Lectins (again, the bad chemical found in plants like grains and legumes, not the hormone within our body) can bind to our kidney cells and have been responsible for kidney damage, which results in excess protein in the urine.4 They act as antigens and bind to receptors on pancreatic cells and may induce diabetes.5
Finally and most importantly, lectins have been shown to travel throughout the body, bind to receptors on cells that are potentially harmful, and activate them. These receptors include the insulin receptor and Epidermal Growth Factor Receptor (EGFR)6, both of which have been heavily implicated in cancer and are a recent target of many novel therapeutic cancer drugs.7, 8 They have also been shown to initiate mitogenesis,9 which is basically the process when our cells divide. Over-stimulation of mitogenesis is a potential cause of cancer.
To add insult to injury, lectins are actually used in biochemical warfare. Now I may be a doctor and not a rocket scientist, but when something is used in biochemical warfare, it’s usually not on my healthy food list. A part of ricin (a highly toxic poison) is a lectin, which binds to our cell surfaces and allows it to enter our cells, inhibiting function and causing death, similar to when it binds to the receptors discussed above.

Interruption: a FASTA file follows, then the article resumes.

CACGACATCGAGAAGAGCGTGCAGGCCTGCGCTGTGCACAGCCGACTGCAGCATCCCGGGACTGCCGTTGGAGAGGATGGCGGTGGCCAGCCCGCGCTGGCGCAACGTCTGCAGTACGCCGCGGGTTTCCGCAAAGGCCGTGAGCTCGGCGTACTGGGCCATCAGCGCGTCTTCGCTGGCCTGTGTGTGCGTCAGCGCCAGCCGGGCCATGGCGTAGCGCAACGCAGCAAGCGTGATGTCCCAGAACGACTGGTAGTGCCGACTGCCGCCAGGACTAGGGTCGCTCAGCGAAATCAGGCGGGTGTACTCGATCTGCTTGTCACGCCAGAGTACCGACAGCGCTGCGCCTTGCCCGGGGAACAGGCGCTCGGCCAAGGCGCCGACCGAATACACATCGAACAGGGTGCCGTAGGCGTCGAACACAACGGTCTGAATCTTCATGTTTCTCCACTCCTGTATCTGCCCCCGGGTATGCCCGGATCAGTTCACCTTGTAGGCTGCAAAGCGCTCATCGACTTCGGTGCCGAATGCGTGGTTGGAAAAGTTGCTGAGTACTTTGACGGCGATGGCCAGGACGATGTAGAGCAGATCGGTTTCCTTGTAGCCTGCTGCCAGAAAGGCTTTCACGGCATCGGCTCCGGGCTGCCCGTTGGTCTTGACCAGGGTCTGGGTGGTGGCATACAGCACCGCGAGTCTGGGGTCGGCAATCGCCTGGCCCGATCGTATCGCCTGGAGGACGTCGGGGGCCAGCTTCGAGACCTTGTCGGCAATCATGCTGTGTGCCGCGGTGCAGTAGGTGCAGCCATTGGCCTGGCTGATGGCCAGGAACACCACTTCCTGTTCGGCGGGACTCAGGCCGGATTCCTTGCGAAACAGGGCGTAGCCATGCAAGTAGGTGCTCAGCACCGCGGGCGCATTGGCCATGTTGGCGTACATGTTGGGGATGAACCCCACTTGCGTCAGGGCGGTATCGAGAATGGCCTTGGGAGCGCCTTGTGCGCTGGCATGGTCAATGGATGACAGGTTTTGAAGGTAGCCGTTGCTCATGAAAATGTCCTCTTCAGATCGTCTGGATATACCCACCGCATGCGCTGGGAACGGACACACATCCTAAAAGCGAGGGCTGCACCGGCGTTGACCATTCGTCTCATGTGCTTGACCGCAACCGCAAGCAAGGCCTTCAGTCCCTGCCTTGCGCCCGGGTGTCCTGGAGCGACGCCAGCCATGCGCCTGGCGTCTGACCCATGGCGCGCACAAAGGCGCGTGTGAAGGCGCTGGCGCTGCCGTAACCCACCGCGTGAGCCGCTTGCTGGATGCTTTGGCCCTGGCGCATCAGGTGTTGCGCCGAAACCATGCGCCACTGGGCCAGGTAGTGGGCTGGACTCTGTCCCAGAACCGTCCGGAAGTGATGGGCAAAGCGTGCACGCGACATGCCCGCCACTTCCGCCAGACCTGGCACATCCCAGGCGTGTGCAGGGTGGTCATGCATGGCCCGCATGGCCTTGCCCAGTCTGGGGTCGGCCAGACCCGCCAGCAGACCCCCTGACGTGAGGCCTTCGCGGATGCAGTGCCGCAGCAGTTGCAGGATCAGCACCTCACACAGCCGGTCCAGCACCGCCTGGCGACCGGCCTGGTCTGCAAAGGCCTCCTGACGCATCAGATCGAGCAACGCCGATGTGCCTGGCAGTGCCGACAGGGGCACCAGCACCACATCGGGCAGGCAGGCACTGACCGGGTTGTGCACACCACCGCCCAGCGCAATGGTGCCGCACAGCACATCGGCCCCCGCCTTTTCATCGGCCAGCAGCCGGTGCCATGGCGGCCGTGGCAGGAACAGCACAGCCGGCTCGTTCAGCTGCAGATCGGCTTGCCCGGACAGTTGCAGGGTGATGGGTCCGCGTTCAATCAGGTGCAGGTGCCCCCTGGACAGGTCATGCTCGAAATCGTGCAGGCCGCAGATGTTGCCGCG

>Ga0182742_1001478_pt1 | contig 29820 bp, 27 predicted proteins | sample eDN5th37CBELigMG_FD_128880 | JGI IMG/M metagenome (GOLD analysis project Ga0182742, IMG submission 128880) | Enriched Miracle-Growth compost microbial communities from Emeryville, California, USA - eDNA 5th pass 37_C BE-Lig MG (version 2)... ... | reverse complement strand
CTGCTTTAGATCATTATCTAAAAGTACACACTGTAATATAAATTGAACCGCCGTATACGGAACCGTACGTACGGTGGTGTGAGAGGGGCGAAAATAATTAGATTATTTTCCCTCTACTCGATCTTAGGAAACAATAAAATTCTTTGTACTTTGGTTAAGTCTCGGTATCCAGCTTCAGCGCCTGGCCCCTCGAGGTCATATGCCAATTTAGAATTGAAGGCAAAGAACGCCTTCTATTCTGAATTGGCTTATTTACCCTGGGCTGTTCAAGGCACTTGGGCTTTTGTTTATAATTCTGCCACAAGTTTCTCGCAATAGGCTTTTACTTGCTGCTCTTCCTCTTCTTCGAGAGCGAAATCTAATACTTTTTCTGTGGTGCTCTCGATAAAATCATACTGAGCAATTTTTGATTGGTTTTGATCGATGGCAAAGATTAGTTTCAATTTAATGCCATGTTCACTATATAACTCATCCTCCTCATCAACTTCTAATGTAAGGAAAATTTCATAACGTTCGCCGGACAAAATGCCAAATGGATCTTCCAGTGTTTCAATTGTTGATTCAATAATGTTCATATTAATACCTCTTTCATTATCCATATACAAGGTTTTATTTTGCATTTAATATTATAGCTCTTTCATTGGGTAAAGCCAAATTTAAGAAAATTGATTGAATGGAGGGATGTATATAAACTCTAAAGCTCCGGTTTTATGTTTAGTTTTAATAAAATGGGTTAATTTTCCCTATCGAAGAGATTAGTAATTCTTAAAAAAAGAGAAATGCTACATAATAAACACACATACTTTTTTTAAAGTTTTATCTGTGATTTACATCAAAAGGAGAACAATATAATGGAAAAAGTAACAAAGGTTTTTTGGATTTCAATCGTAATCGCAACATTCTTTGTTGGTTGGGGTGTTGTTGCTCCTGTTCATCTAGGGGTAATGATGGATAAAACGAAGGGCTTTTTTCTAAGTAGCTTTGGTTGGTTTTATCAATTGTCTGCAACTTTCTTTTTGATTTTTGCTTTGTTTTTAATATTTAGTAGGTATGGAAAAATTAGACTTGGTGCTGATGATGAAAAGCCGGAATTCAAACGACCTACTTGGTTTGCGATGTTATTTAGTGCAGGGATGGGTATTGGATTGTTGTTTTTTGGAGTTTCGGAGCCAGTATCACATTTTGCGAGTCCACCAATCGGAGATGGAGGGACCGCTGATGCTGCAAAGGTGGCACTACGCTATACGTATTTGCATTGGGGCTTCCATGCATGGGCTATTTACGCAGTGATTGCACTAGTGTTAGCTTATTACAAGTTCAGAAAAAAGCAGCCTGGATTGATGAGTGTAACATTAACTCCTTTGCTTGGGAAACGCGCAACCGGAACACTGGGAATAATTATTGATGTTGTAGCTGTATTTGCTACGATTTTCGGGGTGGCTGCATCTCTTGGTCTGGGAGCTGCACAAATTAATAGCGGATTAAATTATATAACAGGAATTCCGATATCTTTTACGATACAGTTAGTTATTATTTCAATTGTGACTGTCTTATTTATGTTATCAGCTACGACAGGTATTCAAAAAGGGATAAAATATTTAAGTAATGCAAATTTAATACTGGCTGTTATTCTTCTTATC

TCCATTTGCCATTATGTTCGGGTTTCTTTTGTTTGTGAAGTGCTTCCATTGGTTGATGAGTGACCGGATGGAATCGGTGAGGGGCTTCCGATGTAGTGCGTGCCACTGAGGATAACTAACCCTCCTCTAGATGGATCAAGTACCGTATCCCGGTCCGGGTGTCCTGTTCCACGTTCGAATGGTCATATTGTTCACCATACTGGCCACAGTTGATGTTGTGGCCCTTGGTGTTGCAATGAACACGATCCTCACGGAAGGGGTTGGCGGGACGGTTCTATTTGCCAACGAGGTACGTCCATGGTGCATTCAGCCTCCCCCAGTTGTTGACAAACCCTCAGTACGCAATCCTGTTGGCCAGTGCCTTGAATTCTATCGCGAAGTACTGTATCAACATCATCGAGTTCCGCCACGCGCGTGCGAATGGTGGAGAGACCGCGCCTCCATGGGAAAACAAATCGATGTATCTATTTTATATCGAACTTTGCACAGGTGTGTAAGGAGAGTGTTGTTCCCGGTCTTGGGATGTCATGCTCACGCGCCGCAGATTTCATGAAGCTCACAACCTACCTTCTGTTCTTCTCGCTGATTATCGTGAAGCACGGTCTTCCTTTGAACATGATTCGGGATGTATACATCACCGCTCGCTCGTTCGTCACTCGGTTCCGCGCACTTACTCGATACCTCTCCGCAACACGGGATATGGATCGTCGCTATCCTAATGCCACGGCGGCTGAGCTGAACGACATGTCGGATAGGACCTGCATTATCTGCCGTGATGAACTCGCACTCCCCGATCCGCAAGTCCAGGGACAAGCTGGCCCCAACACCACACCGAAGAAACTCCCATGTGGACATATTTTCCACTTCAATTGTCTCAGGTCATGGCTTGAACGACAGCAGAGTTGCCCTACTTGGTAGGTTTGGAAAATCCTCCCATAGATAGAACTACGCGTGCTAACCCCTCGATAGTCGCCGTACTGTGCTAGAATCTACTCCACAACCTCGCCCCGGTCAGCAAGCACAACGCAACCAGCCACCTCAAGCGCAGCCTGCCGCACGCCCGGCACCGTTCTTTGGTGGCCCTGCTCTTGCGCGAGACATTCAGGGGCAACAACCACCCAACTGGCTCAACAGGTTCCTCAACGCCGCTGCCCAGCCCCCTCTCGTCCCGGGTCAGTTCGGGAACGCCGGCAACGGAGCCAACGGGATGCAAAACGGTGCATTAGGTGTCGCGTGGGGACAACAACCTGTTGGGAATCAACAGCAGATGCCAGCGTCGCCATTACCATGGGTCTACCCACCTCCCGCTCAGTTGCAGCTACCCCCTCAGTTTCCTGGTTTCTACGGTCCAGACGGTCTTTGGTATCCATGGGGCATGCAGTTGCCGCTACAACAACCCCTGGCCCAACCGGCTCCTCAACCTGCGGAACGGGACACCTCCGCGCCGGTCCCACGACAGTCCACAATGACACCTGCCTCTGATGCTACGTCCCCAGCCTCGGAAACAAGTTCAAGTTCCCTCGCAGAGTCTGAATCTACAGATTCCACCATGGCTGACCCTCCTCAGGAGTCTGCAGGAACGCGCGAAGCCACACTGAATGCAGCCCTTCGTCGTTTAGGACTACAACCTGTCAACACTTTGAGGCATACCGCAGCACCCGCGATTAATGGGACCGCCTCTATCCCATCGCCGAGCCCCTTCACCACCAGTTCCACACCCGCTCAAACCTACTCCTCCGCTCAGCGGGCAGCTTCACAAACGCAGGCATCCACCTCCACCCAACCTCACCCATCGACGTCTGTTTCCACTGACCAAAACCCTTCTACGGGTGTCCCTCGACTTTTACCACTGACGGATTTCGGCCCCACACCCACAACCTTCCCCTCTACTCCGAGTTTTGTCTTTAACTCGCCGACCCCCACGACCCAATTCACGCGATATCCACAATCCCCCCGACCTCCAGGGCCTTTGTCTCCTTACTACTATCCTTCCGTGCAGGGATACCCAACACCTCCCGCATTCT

Also, please keep in mind lectins are in beans, peanuts, and other legumes, not just cereals and grains. Dairy from cows fed grains (the lectins are passed from their feed) also has higher amounts. For more questions on legumes, search my website for other posts.
In review, lectins are plentiful in grains, are toxic and inflammatory to the human body,5 and can potentially lead to:
1. Autoimmune diseases
2. GI distress
3. Inability of GI cells to heal, thereby allowing toxins and infections to seep into our bodies
4. Induction of the cancer-promoting pathways EGFR and Insulin
5. Mitogenesis (cells dividing, which can lead to cancer)
Be informed and be healthy!
1. Cordain L, Toohey L, Smith MJ, Hickey MS. Modulation of immune function by dietary lectins in rheumatoid arthritis. The British journal of nutrition 2000;83(3): 207-17.
2. Miyake K, Tanaka T, McNeil PL. Lectin-based food poisoning: a new mechanism of protein toxicity. PloS one 2007;2(8): e687.
3. Friedman JM, Halaas JL. Leptin and the regulation of body weight in mammals. Nature 1998;395(6704): 763-70.
4. Coppo R, Amore A, Roccatello D. Dietary antigens and primary immunoglobulin A nephropathy. Journal of the American Society of Nephrology : JASN 1992;2(10 Suppl): S173-80.
5. Freed DL. Do dietary lectins cause disease? BMJ 1999;318(7190): 1023-4.
6. Jonsson T, Olsson S, Ahren B, Bog-Hansen TC, Dole A, Lindeberg S. Agrarian diet and diseases of affluence–do evolutionary novel dietary lectins cause leptin resistance? BMC endocrine disorders 2005;5: 10.
7. Ciardiello F, Tortora G. EGFR Antagonists in Cancer Treatment. New England Journal of Medicine 2008;358(11): 1160-74.
8. Rubin R, Baserga R. Insulin-like growth factor-I receptor. Its role in cell proliferation, apoptosis, and tumorigenicity. Laboratory investigation; a journal of technical methods and pathology 1995;73(3): 311-31.
9. Kilpatrick DC. Mechanisms and assessment of lectin-mediated mitogenesis. Molecular biotechnology 1999;11(1): 55-65.